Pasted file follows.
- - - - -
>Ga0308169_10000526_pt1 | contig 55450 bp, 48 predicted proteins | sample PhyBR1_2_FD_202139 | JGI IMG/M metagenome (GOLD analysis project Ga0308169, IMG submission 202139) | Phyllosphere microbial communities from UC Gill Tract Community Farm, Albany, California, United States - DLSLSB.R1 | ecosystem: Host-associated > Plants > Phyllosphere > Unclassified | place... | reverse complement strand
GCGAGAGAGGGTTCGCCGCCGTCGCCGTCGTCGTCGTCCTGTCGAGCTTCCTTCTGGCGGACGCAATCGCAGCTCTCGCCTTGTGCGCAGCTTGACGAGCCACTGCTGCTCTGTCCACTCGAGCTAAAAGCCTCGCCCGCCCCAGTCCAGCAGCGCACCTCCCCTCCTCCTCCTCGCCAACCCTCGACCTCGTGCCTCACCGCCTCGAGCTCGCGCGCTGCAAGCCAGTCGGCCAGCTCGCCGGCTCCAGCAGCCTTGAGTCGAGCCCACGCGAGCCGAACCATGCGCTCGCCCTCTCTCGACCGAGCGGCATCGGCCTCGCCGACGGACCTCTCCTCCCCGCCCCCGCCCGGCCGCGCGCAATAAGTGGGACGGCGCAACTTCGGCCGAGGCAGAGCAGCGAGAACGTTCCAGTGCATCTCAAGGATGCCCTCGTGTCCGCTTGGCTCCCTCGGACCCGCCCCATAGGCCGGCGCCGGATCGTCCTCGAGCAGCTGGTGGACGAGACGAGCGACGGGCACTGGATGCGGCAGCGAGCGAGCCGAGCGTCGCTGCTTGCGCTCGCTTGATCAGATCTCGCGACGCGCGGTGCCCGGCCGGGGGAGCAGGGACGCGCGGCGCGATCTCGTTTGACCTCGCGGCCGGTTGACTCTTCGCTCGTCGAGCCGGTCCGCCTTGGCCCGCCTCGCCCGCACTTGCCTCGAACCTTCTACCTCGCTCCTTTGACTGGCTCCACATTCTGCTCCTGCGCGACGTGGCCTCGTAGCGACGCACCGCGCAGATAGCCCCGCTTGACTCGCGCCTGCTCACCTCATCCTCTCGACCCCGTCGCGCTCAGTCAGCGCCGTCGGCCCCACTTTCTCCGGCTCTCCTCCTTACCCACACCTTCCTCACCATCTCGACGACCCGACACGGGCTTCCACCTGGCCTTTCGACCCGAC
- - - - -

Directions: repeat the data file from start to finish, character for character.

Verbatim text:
>Ga0308169_10000526_pt1 | contig 55450 bp, 48 predicted proteins | sample PhyBR1_2_FD_202139 | JGI IMG/M metagenome (GOLD analysis project Ga0308169, IMG submission 202139) | Phyllosphere microbial communities from UC Gill Tract Community Farm, Albany, California, United States - DLSLSB.R1 | ecosystem: Host-associated > Plants > Phyllosphere > Unclassified | place... | reverse complement strand
GCGAGAGAGGGTTCGCCGCCGTCGCCGTCGTCGTCGTCCTGTCGAGCTTCCTTCTGGCGGACGCAATCGCAGCTCTCGCCTTGTGCGCAGCTTGACGAGCCACTGCTGCTCTGTCCACTCGAGCTAAAAGCCTCGCCCGCCCCAGTCCAGCAGCGCACCTCCCCTCCTCCTCCTCGCCAACCCTCGACCTCGTGCCTCACCGCCTCGAGCTCGCGCGCTGCAAGCCAGTCGGCCAGCTCGCCGGCTCCAGCAGCCTTGAGTCGAGCCCACGCGAGCCGAACCATGCGCTCGCCCTCTCTCGACCGAGCGGCATCGGCCTCGCCGACGGACCTCTCCTCCCCGCCCCCGCCCGGCCGCGCGCAATAAGTGGGACGGCGCAACTTCGGCCGAGGCAGAGCAGCGAGAACGTTCCAGTGCATCTCAAGGATGCCCTCGTGTCCGCTTGGCTCCCTCGGACCCGCCCCATAGGCCGGCGCCGGATCGTCCTCGAGCAGCTGGTGGACGAGACGAGCGACGGGCACTGGATGCGGCAGCGAGCGAGCCGAGCGTCGCTGCTTGCGCTCGCTTGATCAGATCTCGCGACGCGCGGTGCCCGGCCGGGGGAGCAGGGACGCGCGGCGCGATCTCGTTTGACCTCGCGGCCGGTTGACTCTTCGCTCGTCGAGCCGGTCCGCCTTGGCCCGCCTCGCCCGCACTTGCCTCGAACCTTCTACCTCGCTCCTTTGACTGGCTCCACATTCTGCTCCTGCGCGACGTGGCCTCGTAGCGACGCACCGCGCAGATAGCCCCGCTTGACTCGCGCCTGCTCACCTCATCCTCTCGACCCCGTCGCGCTCAGTCAGCGCCGTCGGCCCCACTTTCTCCGGCTCTCCTCCTTACCCACACCTTCCTCACCATCTCGACGACCCGACACGGGCTTCCACCTGGCCTTTCGACCCGAC